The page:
Ensure each girl’s and woman’s right to health, including reproductive rights, are recognized and protected;
Prevent women from developing fistula through health promotion and awareness, and the development of high-quality basic and comprehensive maternal health services, available to all; Ensure that women living with fistula have easy and early access to skilled professionals able to repair simple fistula, and/or refer more complex cases to capable colleagues.
Specifically, developing countries need a greater number of skilled birth attendants who can identify prolonged labor and intervene, better access to emergency obstetric care, reliable access to transportation between rural areas and hospitals, and more money invested in women’s health. Delaying marriage, longer birth spacing, and better nutrition will decrease the incidence of obstetric fistula. A social information and awareness campaign is also needed to reduce stigma and to inform women living with fistula and their communities that they are not alone or “cursed” and that treatment is available.
The video module includes: ■ ■ ■ ■
Interview with a women with fistula, Bangladesh Interview and footage of Agnes, a woman living with fistula for a decade,Tanzania Interview with Rahel, a nurse at the government dispensary who refers Agnes to the regional hospital for consultation and repair surgery, Tanzania Interview with Christine Matovu, Executive Director, Women's Dignity Project, an organization dedicated to fighting for better access to health care for women and girls, Tanzania Interview with Anika Rahman, President of Americans for United Nations Population Fund, United States
Discussion Guide Opening Questions ■ ■ ■
What is your initial reaction to the video? If you could talk to anyone in the video, who would it be? What would you say? What is your impression of Agnes and her situation?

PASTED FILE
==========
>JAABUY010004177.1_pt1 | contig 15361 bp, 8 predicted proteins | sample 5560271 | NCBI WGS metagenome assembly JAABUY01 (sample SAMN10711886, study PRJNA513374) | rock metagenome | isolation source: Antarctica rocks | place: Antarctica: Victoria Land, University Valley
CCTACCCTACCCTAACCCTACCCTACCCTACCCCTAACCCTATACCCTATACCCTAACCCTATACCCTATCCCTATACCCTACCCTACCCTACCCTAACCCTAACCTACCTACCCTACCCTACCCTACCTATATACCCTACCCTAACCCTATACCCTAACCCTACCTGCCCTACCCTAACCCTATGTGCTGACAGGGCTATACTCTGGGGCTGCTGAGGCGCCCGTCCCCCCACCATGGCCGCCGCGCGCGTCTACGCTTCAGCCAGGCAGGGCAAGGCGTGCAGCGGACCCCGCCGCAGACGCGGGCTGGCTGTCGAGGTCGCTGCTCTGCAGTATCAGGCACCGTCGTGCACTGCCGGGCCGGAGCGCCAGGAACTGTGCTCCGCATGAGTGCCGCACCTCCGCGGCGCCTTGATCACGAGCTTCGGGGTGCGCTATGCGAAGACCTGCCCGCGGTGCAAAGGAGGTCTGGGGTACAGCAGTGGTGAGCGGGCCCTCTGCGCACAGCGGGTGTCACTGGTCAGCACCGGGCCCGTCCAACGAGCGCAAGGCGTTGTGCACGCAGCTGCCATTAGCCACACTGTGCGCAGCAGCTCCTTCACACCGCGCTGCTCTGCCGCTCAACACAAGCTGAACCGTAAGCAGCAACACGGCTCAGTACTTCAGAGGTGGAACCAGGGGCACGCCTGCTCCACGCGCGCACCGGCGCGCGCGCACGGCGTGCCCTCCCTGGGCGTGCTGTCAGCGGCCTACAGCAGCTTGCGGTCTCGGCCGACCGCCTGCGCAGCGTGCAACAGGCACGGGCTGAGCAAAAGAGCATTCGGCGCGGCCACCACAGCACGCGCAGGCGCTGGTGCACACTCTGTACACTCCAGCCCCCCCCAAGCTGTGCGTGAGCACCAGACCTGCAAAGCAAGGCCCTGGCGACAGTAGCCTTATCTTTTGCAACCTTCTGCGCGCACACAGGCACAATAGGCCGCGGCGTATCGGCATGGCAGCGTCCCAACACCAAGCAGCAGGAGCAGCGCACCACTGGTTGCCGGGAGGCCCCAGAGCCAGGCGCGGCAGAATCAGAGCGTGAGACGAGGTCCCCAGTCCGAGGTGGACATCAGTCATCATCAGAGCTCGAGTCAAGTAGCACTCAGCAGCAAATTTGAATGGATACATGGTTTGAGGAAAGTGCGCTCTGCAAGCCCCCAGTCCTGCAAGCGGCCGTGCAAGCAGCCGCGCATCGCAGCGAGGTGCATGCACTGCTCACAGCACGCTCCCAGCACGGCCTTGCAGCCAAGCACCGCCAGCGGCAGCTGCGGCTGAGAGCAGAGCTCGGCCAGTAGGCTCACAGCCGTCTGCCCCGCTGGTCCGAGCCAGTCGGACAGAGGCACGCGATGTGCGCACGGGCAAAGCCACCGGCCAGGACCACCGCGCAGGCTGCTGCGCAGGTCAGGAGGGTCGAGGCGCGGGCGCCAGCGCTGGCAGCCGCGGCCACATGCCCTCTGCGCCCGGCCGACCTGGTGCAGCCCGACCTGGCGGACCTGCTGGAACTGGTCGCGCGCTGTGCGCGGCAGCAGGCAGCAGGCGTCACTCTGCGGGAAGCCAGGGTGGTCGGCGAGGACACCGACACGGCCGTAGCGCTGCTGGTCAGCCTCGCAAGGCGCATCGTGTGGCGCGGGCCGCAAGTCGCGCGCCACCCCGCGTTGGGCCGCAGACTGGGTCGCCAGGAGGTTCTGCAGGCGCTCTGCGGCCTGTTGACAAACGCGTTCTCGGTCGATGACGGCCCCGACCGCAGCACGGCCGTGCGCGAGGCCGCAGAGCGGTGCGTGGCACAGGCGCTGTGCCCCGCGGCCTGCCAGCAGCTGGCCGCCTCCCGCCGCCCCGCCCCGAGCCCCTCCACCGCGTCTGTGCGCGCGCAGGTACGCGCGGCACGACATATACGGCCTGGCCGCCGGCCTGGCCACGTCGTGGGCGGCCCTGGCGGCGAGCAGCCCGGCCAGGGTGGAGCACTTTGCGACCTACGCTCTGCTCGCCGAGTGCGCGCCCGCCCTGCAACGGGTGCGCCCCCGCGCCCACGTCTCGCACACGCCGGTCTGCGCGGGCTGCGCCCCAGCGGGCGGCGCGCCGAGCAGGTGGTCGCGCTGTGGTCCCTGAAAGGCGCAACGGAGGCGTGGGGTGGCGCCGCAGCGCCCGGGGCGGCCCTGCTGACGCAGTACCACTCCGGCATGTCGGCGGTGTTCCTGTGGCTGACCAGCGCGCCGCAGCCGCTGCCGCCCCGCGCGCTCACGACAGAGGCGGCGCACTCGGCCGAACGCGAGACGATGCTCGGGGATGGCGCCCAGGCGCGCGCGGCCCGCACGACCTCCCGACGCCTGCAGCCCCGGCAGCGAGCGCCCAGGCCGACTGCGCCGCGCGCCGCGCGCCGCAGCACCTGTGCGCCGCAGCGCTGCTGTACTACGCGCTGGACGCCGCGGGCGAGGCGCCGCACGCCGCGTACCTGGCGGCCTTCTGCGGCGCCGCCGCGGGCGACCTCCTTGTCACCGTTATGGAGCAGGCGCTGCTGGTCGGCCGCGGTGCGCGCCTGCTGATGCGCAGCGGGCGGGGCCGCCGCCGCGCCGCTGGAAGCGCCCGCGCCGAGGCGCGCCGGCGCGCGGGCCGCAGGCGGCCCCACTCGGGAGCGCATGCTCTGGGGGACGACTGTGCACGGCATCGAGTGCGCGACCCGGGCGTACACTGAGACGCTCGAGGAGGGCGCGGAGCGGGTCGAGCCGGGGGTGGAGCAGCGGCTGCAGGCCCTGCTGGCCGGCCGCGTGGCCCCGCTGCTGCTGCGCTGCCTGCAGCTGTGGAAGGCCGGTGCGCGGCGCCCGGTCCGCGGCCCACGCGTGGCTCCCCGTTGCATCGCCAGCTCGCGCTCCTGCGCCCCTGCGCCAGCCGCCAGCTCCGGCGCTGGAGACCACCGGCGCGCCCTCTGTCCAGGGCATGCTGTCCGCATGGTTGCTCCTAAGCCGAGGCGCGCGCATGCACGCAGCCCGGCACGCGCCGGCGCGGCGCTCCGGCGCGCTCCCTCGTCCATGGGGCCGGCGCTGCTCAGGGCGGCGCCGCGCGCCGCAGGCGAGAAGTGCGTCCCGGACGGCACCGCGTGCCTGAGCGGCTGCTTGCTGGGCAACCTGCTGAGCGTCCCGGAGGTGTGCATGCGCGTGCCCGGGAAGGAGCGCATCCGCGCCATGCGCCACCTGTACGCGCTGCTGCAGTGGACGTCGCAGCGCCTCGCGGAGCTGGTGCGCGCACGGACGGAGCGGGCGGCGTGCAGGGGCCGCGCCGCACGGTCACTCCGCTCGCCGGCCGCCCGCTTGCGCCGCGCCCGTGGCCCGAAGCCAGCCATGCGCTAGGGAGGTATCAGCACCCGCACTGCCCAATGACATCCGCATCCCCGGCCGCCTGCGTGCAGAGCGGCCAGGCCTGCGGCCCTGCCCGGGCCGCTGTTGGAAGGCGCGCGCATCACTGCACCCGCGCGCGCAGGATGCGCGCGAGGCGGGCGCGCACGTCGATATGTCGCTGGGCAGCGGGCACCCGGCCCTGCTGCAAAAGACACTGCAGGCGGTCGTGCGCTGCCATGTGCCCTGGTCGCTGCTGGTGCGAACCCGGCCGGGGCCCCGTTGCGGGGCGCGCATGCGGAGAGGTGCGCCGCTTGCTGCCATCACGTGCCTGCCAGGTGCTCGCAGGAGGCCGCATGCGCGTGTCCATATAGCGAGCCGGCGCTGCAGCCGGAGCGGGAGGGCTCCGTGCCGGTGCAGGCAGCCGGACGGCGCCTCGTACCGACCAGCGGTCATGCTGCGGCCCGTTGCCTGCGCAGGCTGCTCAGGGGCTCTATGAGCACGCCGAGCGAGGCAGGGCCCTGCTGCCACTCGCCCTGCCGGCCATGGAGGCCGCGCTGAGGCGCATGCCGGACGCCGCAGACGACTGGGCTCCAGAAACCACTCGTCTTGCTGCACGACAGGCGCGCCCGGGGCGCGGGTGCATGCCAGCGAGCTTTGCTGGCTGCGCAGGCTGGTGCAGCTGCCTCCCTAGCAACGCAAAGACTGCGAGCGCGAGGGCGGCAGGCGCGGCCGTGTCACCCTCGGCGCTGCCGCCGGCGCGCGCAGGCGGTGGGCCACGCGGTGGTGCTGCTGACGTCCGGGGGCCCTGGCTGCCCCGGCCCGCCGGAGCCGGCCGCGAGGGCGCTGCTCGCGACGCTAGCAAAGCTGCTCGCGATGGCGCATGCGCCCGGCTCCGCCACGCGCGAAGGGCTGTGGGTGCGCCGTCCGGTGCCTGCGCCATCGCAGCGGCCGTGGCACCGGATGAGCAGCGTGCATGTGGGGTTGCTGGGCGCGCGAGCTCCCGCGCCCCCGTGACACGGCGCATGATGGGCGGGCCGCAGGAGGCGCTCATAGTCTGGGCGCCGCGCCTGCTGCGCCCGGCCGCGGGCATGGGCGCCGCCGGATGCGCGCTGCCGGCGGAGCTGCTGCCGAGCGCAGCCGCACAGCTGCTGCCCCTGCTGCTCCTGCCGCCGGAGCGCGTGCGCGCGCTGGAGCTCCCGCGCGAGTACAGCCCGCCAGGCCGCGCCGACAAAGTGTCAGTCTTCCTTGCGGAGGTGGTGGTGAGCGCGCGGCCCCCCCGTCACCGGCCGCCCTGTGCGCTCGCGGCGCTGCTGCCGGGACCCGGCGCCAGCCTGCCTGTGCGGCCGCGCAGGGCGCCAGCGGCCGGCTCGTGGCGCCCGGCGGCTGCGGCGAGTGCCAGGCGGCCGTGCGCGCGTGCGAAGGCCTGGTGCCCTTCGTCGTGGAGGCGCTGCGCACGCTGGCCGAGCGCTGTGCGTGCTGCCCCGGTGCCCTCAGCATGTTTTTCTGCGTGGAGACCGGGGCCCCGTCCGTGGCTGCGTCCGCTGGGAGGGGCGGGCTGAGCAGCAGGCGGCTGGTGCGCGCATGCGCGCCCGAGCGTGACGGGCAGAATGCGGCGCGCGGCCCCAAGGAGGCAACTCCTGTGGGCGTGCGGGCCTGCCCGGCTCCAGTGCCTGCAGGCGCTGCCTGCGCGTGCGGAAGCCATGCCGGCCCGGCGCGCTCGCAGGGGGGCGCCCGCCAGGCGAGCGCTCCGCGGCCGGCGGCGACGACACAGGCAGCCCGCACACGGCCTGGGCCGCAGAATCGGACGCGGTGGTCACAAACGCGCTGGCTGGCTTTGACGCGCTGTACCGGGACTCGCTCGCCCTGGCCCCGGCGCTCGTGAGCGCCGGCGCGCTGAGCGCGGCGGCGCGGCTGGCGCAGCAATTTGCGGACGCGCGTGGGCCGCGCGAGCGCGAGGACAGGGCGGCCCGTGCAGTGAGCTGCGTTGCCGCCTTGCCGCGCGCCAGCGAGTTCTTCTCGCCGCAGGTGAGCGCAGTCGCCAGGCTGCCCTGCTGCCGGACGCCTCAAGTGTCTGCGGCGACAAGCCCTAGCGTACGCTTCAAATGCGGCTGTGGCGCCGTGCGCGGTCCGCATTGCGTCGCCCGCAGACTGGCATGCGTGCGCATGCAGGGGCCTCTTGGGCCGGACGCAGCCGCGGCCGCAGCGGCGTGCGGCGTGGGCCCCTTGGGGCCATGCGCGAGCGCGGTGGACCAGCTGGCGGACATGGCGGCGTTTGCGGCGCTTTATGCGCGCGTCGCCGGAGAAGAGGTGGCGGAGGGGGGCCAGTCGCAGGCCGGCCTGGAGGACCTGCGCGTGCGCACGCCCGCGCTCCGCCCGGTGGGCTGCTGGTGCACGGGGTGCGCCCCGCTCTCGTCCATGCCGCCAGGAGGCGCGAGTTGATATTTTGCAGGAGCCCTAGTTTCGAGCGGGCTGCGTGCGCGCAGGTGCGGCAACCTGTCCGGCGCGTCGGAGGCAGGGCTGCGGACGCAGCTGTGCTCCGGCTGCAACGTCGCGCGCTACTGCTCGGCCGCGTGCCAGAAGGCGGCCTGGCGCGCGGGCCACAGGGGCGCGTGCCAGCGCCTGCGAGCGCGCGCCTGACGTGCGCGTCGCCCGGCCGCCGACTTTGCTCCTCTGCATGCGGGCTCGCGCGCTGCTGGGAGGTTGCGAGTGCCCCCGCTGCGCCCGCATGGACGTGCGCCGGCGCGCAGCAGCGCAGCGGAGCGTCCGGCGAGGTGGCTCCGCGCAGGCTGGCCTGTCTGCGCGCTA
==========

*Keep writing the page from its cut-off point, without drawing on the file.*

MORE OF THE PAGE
Fistula Questions ■ ■ ■ ■ ■ ■
What is obstetric fistula? Why does fistula occur? What happens to a woman with fistula? Physically? Emotionally? Can fistula be treated? How? What are the impediments to treatment for a woman like Agnes? How can obstetric fistula be prevented? How is fistula related to maternal mortality?
Social Questions ■
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The film opens with a woman being interviewed on a hospital bed who says that it would be better to be dead than to live with fistula. Why do you think she feels that way? Do you think Agnes would agree? Why doesn't Agnes seek treatment earlier? How can healthcare workers help women living with fistula? How can healthcare workers help prevent fistula? How are women with fistula treated by their communities? Even though Tanzania has a free fistula repair program, it took Agnes 10 years to seek treatment—what were some of the reasons it took so long?
Activities 1) Millennium Development Goals & Fistula In 2000, the United Nations developed eight measurable goals to address poverty in the world; all 192 UN member states, including the United States, committed to reaching these by 2015. Goal 5 is to improve maternal health. Break the class into groups. Ask each group to find connections between at least three of the other Millennium Development Goals and obstetric fistula. Have the groups brainstorm possible actions that would address the Millennium Development Goals and help reduce obstetric fistula. ■ ■ ■ ■ ■
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Goal 1: Eradicate extreme poverty and hunger Goal 2: Achieve universal primary education Goal 3: Promote gender equality and empower women Goal 4: Reduce child mortality Goal 5: Improve maternal health o Target 5a: Reduce by three quarters the maternal mortality ratio o Target 5b: Achieve, by 2015, universal access to reproductive health Goal 6: Combat HIV/AIDS, malaria and other diseases Goal 7: Ensure environmental sustainability Goal 8:Develop a global partnership for development